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My sister is this way. For the first couple years I tried to find safe foods so I could go out with her - she had no problem letting me pick the restaurant. Once my intolerance list increased it became impossible to eat anywhere so I started toting my own food. Now if I'm going out with her I pack a salad or other simple meal - I have a cute soft cooler that looks like a purse - even if we don't stop somewhere I am prepared for whatever she wants to do. I actually enjoy going out to eat with my hubby or friends now because I'm not stressed about cc or tired from all the research and inquisition of waitstaff.

I also think it would be a great idea to offer to cook at your home or his - who knows - if he is eating out all the time maybe he'd very much appreciate a few homemade meals.

Keep the friend, ditch the frustration if you can :)

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I can't imagine anyone being alienated by your offering to cook for him - I think he would feel that was a truly lovely gesture and be flattered by it. :) Pick the right time and go for it!!!

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I'll have a friend coming over my house soon because I can't eat out, I'd rather watch a movie at home -- long story short, he accepted the proposal of me cooking for him. He didn't like the part of him washing the dishes since I'm cooking but... :rolleyes:

Really, just explain your situation. I don't see how the situation is alienating, and I'm pretty sure a homemade meal won't sound too bad for his ears. Especially if the reason behind it is something to do with your health.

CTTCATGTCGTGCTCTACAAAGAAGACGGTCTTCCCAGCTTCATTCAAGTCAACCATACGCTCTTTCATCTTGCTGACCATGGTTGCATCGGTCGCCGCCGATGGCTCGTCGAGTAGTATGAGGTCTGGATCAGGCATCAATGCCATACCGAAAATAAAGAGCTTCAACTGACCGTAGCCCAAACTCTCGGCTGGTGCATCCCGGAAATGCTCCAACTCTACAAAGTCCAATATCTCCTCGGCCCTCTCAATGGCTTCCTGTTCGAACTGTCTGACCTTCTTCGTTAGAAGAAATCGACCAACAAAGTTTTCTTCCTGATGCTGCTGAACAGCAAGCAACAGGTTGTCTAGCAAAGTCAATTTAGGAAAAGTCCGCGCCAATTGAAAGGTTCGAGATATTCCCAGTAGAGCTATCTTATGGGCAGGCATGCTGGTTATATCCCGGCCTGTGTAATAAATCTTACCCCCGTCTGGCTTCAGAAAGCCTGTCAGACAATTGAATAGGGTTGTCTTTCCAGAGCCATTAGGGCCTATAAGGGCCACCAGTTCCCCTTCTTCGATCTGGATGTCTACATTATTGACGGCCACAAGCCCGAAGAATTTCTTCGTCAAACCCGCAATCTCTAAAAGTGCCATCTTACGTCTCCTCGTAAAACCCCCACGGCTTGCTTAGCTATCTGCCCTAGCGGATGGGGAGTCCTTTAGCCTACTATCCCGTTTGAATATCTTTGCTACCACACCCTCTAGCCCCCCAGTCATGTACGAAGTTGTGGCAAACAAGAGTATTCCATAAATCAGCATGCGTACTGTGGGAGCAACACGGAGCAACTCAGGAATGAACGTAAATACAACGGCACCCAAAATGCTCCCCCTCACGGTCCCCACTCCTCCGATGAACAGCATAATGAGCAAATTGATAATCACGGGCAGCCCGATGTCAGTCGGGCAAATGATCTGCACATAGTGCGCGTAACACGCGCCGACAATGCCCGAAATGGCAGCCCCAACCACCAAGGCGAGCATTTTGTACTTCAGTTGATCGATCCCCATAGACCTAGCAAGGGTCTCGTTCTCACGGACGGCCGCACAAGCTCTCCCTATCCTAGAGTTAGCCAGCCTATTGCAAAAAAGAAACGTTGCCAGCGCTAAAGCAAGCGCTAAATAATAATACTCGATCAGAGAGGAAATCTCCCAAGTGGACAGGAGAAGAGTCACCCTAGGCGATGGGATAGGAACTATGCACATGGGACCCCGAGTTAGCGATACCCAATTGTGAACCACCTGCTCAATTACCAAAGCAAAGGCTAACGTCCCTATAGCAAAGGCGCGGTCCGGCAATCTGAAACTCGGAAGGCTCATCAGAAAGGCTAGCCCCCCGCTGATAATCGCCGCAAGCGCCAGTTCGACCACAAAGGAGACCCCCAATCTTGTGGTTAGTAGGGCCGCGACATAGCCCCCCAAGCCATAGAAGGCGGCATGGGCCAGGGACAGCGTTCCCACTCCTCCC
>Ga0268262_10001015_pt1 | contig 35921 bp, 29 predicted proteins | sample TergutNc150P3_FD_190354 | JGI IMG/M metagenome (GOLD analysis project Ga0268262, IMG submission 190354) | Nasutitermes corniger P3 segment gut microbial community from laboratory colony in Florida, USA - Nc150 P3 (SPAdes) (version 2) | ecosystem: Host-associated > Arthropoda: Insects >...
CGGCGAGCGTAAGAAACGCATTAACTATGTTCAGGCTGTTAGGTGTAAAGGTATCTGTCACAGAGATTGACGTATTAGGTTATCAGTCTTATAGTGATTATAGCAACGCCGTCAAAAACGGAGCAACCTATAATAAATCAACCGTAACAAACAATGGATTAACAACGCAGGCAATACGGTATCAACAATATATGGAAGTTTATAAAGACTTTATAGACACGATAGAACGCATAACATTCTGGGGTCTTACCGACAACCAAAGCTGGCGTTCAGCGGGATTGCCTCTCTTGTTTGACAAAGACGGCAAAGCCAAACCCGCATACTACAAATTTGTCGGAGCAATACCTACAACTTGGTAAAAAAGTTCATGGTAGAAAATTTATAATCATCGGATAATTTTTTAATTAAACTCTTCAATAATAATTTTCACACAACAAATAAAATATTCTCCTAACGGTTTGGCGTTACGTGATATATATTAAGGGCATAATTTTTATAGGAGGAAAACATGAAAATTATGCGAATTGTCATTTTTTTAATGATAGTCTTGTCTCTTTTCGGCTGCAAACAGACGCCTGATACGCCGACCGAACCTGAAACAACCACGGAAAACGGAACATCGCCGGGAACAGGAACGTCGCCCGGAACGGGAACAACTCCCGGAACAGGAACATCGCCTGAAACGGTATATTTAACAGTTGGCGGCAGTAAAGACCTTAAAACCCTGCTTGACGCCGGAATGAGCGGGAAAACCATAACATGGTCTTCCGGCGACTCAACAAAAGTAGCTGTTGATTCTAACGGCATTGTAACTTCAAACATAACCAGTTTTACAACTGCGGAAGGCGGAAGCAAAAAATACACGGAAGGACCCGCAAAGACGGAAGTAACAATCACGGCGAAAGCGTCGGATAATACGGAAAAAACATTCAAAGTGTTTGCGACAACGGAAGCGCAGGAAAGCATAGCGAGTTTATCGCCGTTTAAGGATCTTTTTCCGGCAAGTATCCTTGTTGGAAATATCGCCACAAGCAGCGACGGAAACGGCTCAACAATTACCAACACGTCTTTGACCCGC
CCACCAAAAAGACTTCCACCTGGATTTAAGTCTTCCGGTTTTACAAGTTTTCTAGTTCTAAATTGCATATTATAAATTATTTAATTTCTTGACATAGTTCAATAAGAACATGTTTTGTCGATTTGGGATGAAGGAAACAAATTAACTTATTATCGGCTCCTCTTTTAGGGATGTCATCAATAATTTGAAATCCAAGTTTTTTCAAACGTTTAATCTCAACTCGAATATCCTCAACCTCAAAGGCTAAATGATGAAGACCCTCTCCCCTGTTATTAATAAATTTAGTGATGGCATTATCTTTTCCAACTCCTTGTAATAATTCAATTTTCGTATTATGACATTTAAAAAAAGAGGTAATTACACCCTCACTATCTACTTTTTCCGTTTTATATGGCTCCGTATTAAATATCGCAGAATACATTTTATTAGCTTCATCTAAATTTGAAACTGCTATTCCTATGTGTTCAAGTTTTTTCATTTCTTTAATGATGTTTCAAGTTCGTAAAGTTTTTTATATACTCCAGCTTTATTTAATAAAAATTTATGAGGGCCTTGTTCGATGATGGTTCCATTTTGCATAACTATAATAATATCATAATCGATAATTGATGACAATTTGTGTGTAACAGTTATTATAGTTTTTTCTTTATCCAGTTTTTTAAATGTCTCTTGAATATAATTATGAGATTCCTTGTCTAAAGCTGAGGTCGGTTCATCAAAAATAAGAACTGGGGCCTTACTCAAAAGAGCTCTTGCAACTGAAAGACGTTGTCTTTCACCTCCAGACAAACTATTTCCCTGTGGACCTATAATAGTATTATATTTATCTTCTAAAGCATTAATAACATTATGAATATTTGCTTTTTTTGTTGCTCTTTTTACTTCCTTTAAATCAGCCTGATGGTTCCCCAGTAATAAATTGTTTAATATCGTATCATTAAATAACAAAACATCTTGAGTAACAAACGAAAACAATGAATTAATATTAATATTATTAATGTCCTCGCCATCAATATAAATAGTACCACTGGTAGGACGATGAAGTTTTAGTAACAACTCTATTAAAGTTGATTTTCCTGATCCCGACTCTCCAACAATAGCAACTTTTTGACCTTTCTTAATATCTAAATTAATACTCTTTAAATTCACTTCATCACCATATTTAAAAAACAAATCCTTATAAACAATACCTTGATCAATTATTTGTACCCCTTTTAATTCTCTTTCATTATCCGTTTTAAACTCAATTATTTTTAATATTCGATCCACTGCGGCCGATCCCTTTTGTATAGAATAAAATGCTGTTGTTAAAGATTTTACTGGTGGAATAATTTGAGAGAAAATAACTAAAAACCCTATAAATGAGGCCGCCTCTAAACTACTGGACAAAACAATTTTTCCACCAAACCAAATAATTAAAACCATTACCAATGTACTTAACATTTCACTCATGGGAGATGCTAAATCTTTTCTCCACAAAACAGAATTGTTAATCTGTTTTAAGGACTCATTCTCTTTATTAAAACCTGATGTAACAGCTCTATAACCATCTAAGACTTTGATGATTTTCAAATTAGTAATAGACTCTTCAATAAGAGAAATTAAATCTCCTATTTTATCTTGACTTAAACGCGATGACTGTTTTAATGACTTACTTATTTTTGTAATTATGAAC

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Thanks guys.

The thermos idea is a good one and I don't know why I didn't think of it before myself. He's a good freind and I don't think I have made it clear enough how severe my reactions are and I really should 'buck up' and do so. It is hard for people not in our shoes to understand how sensitive we can be and I guess I need to grow a spine and be frank about it. It's hard when we lose so many freinds when we are ill prediagnosis and there is always the fear that being upfront afterwards will drive someone away. But being honest about the severity of our reactions is certainly a better alternative than constantly making excuses which in the end could end up making him feel rejected.

Thanks for letting me vent. Sometimes we know the answers but putting them into action in our own lives can be difficult.